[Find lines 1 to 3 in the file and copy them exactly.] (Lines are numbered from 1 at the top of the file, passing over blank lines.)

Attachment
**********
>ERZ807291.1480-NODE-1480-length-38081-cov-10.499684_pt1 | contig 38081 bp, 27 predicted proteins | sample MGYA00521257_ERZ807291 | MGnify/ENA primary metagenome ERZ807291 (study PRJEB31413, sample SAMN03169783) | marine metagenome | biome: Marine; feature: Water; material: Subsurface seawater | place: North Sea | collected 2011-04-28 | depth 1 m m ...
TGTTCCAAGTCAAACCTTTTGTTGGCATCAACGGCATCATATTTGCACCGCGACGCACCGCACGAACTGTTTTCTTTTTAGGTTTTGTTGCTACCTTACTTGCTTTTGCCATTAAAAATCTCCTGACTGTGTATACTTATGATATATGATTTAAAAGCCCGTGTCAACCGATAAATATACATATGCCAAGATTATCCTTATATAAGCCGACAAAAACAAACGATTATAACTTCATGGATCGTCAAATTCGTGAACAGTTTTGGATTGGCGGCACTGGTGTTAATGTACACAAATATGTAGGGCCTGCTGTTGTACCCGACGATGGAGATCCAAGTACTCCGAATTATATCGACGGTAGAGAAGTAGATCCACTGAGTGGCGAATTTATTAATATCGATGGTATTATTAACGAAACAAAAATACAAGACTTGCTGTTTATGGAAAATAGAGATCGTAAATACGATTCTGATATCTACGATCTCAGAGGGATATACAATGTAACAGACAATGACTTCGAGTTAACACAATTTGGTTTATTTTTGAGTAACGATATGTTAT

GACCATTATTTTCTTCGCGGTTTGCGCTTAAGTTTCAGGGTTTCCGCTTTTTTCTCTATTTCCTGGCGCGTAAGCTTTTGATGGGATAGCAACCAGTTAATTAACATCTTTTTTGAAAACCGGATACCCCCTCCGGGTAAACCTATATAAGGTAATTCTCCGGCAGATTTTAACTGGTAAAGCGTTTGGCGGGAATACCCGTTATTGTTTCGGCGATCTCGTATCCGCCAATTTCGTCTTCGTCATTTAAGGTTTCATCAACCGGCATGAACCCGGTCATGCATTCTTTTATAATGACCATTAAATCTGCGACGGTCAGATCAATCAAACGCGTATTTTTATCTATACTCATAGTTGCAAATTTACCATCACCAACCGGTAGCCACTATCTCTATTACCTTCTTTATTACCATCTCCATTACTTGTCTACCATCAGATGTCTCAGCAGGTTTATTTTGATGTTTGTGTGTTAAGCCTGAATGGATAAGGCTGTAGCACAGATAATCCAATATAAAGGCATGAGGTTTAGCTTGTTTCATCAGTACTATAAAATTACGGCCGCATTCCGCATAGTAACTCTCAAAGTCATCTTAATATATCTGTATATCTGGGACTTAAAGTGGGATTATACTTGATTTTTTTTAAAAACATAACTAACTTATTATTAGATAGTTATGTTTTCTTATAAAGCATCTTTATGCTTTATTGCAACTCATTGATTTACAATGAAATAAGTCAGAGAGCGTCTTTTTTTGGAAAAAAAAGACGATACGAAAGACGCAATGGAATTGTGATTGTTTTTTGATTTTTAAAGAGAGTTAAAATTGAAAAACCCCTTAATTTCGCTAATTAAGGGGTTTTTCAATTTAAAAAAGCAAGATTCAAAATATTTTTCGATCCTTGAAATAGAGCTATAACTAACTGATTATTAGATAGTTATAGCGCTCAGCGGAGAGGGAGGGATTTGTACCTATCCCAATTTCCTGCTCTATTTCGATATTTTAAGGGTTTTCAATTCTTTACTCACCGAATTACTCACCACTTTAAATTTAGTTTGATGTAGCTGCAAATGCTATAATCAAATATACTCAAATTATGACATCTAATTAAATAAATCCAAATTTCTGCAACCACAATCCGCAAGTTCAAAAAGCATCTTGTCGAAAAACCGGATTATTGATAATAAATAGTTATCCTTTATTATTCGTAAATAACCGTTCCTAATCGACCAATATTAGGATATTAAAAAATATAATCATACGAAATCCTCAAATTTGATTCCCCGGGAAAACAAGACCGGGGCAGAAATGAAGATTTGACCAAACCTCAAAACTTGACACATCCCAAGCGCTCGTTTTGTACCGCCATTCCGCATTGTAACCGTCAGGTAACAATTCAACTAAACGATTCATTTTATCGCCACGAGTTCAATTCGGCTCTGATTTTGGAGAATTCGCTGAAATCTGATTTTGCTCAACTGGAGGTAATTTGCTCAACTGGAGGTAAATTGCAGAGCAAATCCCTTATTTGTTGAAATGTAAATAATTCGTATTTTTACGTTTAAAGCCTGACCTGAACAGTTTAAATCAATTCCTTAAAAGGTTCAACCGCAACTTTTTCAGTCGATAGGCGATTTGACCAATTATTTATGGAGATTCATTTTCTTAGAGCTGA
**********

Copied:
>ERZ807291.1480-NODE-1480-length-38081-cov-10.499684_pt1 | contig 38081 bp, 27 predicted proteins | sample MGYA00521257_ERZ807291 | MGnify/ENA primary metagenome ERZ807291 (study PRJEB31413, sample SAMN03169783) | marine metagenome | biome: Marine; feature: Water; material: Subsurface seawater | place: North Sea | collected 2011-04-28 | depth 1 m m ...
TGTTCCAAGTCAAACCTTTTGTTGGCATCAACGGCATCATATTTGCACCGCGACGCACCGCACGAACTGTTTTCTTTTTAGGTTTTGTTGCTACCTTACTTGCTTTTGCCATTAAAAATCTCCTGACTGTGTATACTTATGATATATGATTTAAAAGCCCGTGTCAACCGATAAATATACATATGCCAAGATTATCCTTATATAAGCCGACAAAAACAAACGATTATAACTTCATGGATCGTCAAATTCGTGAACAGTTTTGGATTGGCGGCACTGGTGTTAATGTACACAAATATGTAGGGCCTGCTGTTGTACCCGACGATGGAGATCCAAGTACTCCGAATTATATCGACGGTAGAGAAGTAGATCCACTGAGTGGCGAATTTATTAATATCGATGGTATTATTAACGAAACAAAAATACAAGACTTGCTGTTTATGGAAAATAGAGATCGTAAATACGATTCTGATATCTACGATCTCAGAGGGATATACAATGTAACAGACAATGACTTCGAGTTAACACAATTTGGTTTATTTTTGAGTAACGATATGTTAT

GACCATTATTTTCTTCGCGGTTTGCGCTTAAGTTTCAGGGTTTCCGCTTTTTTCTCTATTTCCTGGCGCGTAAGCTTTTGATGGGATAGCAACCAGTTAATTAACATCTTTTTTGAAAACCGGATACCCCCTCCGGGTAAACCTATATAAGGTAATTCTCCGGCAGATTTTAACTGGTAAAGCGTTTGGCGGGAATACCCGTTATTGTTTCGGCGATCTCGTATCCGCCAATTTCGTCTTCGTCATTTAAGGTTTCATCAACCGGCATGAACCCGGTCATGCATTCTTTTATAATGACCATTAAATCTGCGACGGTCAGATCAATCAAACGCGTATTTTTATCTATACTCATAGTTGCAAATTTACCATCACCAACCGGTAGCCACTATCTCTATTACCTTCTTTATTACCATCTCCATTACTTGTCTACCATCAGATGTCTCAGCAGGTTTATTTTGATGTTTGTGTGTTAAGCCTGAATGGATAAGGCTGTAGCACAGATAATCCAATATAAAGGCATGAGGTTTAGCTTGTTTCATCAGTACTATAAAATTACGGCCGCATTCCGCATAGTAACTCTCAAAGTCATCTTAATATATCTGTATATCTGGGACTTAAAGTGGGATTATACTTGATTTTTTTTAAAAACATAACTAACTTATTATTAGATAGTTATGTTTTCTTATAAAGCATCTTTATGCTTTATTGCAACTCATTGATTTACAATGAAATAAGTCAGAGAGCGTCTTTTTTTGGAAAAAAAAGACGATACGAAAGACGCAATGGAATTGTGATTGTTTTTTGATTTTTAAAGAGAGTTAAAATTGAAAAACCCCTTAATTTCGCTAATTAAGGGGTTTTTCAATTTAAAAAAGCAAGATTCAAAATATTTTTCGATCCTTGAAATAGAGCTATAACTAACTGATTATTAGATAGTTATAGCGCTCAGCGGAGAGGGAGGGATTTGTACCTATCCCAATTTCCTGCTCTATTTCGATATTTTAAGGGTTTTCAATTCTTTACTCACCGAATTACTCACCACTTTAAATTTAGTTTGATGTAGCTGCAAATGCTATAATCAAATATACTCAAATTATGACATCTAATTAAATAAATCCAAATTTCTGCAACCACAATCCGCAAGTTCAAAAAGCATCTTGTCGAAAAACCGGATTATTGATAATAAATAGTTATCCTTTATTATTCGTAAATAACCGTTCCTAATCGACCAATATTAGGATATTAAAAAATATAATCATACGAAATCCTCAAATTTGATTCCCCGGGAAAACAAGACCGGGGCAGAAATGAAGATTTGACCAAACCTCAAAACTTGACACATCCCAAGCGCTCGTTTTGTACCGCCATTCCGCATTGTAACCGTCAGGTAACAATTCAACTAAACGATTCATTTTATCGCCACGAGTTCAATTCGGCTCTGATTTTGGAGAATTCGCTGAAATCTGATTTTGCTCAACTGGAGGTAATTTGCTCAACTGGAGGTAAATTGCAGAGCAAATCCCTTATTTGTTGAAATGTAAATAATTCGTATTTTTACGTTTAAAGCCTGACCTGAACAGTTTAAATCAATTCCTTAAAAGGTTCAACCGCAACTTTTTCAGTCGATAGGCGATTTGACCAATTATTTATGGAGATTCATTTTCTTAGAGCTGA